As a network administrator, you configure TCP/IP to run on hosts and routers (if applicable). You can configure these systems to obtain configuration information from files on the local system or from files that are located on other systems on the network. You need the following configuration information:
Host name of each system
IP address of each system
Domain name to which each system belongs
IPv4 netmask in use on each system's network
A system that obtains TCP/IP configuration information from local files operates in local files mode. A system that obtains TCP/IP configuration information from a remote network server operates in network client mode.
To run in local files mode, a system must have local copies of the TCP/IP configuration files. These files are described in TCP/IP Configuration Files. The system should have its own disk, though this recommendation is not strictly necessary.
Most servers should run in local files mode. This requirement includes the following servers:
Network configuration servers
Name servers that supply NIS, LDAP, or DNS services
Additionally, routers should run in local files mode.
Systems that function exclusively as print servers do not need to run in local files mode. Whether individual hosts should run in local files mode depends on the size of your network.
If you are running a very small network, the amount of work that is involved in maintaining these files on individual hosts is manageable. If your network serves hundreds of hosts, the task becomes difficult, even with the network divided into a number of administrative subdomains. Thus, for large networks, using local files mode is usually less efficient. However, because routers and servers must be self-sufficient, they should be configured in local files mode.
RARP – Reverse Address Resolution Protocol (RARP) maps Ethernet addresses (48 bits) to IPv4 addresses (32 bits), which is the reverse of ARP. When you run RARP on a network configuration server, hosts that are running in network client mode obtain their IP addresses and TCP/IP configuration files from the server. The in.rarpd daemon enables RARP services. Refer to the in.rarpd(1M) man page for details.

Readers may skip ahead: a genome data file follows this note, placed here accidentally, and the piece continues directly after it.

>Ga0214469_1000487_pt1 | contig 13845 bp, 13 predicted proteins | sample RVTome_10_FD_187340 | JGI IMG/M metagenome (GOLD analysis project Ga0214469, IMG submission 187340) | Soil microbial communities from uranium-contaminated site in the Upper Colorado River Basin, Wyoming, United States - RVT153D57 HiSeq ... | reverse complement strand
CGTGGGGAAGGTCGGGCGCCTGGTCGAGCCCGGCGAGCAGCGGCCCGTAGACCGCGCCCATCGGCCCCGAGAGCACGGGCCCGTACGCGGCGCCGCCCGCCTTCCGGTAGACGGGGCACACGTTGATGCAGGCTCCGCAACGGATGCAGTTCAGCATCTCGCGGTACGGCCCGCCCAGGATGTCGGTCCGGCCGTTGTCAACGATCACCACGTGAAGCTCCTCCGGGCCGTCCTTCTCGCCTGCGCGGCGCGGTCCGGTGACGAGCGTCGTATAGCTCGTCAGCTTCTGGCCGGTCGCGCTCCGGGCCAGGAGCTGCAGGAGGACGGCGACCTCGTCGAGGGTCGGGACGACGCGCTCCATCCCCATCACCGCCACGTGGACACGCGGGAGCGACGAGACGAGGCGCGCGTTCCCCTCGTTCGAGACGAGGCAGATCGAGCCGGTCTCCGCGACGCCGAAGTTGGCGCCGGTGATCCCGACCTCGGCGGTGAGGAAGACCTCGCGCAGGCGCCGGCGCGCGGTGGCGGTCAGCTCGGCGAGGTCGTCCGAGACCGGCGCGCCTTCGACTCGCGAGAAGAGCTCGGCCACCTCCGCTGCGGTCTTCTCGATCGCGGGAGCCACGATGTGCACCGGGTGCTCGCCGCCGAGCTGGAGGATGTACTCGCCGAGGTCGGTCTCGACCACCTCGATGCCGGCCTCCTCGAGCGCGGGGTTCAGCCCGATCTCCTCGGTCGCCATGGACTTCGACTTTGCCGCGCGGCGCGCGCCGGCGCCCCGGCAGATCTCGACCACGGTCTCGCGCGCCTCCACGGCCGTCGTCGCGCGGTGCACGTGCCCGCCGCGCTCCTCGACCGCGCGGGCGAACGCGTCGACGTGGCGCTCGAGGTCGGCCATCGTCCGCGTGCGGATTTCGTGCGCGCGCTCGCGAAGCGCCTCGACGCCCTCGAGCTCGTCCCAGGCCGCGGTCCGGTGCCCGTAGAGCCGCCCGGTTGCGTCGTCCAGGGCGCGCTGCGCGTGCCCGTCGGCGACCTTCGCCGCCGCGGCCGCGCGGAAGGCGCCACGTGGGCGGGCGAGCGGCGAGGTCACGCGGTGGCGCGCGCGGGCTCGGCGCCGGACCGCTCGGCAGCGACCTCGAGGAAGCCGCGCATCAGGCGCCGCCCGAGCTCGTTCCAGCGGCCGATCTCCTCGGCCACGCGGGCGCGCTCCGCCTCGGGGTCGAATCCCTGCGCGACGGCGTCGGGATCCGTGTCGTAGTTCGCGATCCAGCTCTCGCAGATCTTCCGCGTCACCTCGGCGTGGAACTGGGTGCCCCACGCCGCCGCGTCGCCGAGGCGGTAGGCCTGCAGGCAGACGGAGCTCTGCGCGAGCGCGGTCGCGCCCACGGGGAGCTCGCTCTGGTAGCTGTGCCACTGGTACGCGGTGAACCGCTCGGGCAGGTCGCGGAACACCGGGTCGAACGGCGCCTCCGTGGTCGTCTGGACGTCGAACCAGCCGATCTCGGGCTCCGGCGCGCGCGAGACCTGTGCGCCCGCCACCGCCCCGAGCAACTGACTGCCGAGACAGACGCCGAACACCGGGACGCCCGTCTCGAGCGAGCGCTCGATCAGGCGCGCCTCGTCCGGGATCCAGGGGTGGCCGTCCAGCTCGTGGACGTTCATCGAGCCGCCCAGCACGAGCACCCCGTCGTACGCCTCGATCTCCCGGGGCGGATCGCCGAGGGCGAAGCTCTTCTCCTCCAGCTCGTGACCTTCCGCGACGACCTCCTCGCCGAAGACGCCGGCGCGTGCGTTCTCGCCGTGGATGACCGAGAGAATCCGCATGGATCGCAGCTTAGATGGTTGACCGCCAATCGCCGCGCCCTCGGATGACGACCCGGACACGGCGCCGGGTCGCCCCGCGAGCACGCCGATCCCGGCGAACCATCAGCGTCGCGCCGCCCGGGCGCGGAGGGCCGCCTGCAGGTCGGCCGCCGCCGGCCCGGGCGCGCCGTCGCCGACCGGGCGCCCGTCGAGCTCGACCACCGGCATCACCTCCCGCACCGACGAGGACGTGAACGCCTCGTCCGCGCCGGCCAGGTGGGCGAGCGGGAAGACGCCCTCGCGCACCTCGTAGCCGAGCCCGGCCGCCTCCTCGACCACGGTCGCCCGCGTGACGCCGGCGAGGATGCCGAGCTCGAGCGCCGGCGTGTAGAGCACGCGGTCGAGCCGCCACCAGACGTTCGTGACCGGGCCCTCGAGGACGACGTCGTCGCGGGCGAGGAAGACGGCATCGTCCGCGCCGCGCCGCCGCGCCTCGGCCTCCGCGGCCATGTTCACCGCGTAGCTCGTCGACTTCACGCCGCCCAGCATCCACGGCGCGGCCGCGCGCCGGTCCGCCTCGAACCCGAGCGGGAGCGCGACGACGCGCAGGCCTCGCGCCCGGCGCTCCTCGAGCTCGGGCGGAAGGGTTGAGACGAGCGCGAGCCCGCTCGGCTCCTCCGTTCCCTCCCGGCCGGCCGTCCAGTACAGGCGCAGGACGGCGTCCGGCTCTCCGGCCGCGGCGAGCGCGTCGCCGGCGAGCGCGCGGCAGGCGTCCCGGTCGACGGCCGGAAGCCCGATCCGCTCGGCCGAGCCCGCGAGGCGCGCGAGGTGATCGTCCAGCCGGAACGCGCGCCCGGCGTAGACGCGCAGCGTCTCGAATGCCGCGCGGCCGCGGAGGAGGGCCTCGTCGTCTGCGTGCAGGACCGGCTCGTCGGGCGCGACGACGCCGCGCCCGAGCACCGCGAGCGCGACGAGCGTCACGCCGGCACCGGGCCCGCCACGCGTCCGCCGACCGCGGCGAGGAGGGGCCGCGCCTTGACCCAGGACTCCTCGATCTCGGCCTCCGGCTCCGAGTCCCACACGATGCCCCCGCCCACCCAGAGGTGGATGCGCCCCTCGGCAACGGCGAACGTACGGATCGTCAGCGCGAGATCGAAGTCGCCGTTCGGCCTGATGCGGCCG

TFTP – The Trivial File Transfer Protocol (TFTP) is an application that transfers files between remote systems. The in.tftpd daemon executes TFTP services, enabling file transfer between network configuration servers and their network clients. Refer to the in.tftpd(1M) man page for details.
Bootparams – The Bootparams protocol supplies parameters for booting that are required by clients that boot off the network. The rpc.bootparamd daemon executes these services. Refer to the bootparamd(1M) man page for details.
Network configuration servers can also function as NFS file servers.
If you are configuring any hosts as network clients, then you must also configure at least one system on your network as a network configuration server. If your network is subnetted, then you must have at least one network configuration server for each subnet with network clients.
Any host that obtains its configuration information from a network configuration server operates in network client mode. Systems that are configured as network clients do not require local copies of the TCP/IP configuration files.
Network client mode simplifies administration of large networks. Network client mode minimizes the number of configuration tasks that you perform on individual hosts. Network client mode assures that all systems on the network adhere to the same configuration standards.
Configurations are not limited to either an all-local-files mode or an all-network-client mode. Routers and servers should always be configured in local mode. For hosts, you can use any combination of local files and network client mode.
Figure 5-1 shows the hosts of a fictitious network with the network number 192.9.200. The network has one network configuration server, which is called sahara. Hosts tenere and nubian have their own disks and run in local files mode. Host faiyum also has a disk, but this system operates in network client mode.
Finally, the system timbuktu is configured as a router. The system includes two network interfaces. The first interface is named timbuktu. This interface belongs to network 192.9.200. The second interface is named timbuktu-201. This interface belongs to network 192.9.201. Both networks are in the organizational domain deserts.worldwide.com. The domain uses local files as its name service.
Figure 5-1 Hosts in an IPv4 Network Topology Scenario